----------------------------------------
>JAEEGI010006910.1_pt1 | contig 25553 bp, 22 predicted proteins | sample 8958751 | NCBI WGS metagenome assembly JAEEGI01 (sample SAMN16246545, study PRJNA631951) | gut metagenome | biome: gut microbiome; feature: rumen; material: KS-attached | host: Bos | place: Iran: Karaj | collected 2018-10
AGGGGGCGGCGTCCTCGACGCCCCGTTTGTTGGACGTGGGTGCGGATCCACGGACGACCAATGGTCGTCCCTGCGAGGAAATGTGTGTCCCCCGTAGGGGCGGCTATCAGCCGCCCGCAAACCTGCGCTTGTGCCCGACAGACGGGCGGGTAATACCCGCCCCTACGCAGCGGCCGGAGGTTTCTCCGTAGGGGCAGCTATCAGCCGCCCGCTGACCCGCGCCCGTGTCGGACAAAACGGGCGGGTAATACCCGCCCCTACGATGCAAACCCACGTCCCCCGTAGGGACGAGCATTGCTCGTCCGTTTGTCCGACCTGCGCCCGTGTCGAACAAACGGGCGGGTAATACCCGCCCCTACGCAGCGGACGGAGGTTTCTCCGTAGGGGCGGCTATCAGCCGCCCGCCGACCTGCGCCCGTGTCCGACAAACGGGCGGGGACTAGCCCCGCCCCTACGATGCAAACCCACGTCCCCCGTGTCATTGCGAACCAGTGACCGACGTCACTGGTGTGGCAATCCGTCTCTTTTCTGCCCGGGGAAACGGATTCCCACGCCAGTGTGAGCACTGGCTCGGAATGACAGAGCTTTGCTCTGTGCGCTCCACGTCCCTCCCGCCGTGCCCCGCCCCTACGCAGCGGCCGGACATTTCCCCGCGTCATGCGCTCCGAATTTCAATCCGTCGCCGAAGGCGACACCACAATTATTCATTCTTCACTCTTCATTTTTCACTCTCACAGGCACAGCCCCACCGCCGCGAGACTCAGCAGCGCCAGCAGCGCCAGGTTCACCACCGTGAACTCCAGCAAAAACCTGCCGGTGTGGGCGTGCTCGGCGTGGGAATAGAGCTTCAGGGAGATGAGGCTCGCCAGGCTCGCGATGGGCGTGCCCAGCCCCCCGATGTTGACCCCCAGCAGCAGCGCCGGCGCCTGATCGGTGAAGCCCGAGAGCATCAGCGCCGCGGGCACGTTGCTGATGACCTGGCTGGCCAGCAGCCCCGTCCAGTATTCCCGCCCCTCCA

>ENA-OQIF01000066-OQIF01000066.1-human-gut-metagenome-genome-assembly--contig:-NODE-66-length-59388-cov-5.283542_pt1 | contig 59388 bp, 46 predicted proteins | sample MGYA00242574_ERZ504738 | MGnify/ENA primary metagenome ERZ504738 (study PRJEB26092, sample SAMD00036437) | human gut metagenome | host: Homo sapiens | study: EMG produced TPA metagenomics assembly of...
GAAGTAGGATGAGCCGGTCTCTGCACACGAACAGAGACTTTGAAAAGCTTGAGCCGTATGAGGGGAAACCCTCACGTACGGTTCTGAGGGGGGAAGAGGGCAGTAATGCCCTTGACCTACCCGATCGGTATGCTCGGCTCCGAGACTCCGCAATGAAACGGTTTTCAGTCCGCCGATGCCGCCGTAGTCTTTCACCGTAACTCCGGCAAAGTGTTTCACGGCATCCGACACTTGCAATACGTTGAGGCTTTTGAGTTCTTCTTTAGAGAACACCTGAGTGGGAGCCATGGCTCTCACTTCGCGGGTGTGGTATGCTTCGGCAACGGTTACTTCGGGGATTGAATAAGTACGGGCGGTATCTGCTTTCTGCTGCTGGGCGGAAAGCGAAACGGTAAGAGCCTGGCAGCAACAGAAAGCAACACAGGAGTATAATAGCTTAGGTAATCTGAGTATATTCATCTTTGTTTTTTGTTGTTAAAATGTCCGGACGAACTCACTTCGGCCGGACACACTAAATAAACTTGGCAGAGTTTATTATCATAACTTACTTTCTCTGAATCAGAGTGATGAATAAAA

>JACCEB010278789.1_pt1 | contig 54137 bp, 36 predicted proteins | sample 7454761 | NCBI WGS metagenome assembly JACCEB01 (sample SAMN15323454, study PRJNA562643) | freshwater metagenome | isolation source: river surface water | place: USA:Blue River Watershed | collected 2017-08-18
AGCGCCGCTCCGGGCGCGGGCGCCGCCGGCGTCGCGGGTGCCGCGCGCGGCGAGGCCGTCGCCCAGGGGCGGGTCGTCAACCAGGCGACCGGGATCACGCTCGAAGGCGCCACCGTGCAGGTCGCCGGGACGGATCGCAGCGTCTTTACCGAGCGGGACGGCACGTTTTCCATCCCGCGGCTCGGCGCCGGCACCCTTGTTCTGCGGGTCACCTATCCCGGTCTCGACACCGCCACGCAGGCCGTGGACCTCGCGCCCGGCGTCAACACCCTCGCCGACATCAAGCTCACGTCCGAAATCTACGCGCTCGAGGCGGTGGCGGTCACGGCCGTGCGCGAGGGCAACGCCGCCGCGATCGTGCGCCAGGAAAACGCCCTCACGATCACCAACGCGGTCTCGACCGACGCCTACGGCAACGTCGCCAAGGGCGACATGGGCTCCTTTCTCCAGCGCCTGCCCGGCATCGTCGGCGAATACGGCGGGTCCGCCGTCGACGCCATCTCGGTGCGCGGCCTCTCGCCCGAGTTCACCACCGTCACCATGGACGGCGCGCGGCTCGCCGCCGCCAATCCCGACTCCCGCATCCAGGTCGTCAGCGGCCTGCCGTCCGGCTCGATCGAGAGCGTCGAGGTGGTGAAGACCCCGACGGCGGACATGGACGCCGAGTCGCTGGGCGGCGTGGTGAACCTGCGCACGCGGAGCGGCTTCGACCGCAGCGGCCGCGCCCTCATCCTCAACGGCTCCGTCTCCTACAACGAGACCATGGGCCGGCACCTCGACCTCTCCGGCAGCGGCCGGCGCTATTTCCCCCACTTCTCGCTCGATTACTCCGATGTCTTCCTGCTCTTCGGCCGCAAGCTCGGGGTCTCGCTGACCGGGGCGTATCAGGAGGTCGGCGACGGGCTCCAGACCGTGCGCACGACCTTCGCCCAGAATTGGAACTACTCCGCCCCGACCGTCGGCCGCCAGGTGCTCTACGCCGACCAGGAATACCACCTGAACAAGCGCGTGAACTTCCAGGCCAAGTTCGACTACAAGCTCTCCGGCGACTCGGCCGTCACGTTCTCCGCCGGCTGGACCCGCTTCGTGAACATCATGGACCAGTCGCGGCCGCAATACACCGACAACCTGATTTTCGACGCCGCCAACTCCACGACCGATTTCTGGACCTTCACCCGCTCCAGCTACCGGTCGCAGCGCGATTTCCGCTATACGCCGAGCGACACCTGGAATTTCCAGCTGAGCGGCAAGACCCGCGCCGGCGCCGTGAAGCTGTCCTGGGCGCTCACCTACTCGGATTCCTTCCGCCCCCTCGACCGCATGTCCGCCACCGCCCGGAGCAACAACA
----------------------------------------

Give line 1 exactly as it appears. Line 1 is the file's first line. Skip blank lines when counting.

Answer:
>JAEEGI010006910.1_pt1 | contig 25553 bp, 22 predicted proteins | sample 8958751 | NCBI WGS metagenome assembly JAEEGI01 (sample SAMN16246545, study PRJNA631951) | gut metagenome | biome: gut microbiome; feature: rumen; material: KS-attached | host: Bos | place: Iran: Karaj | collected 2018-10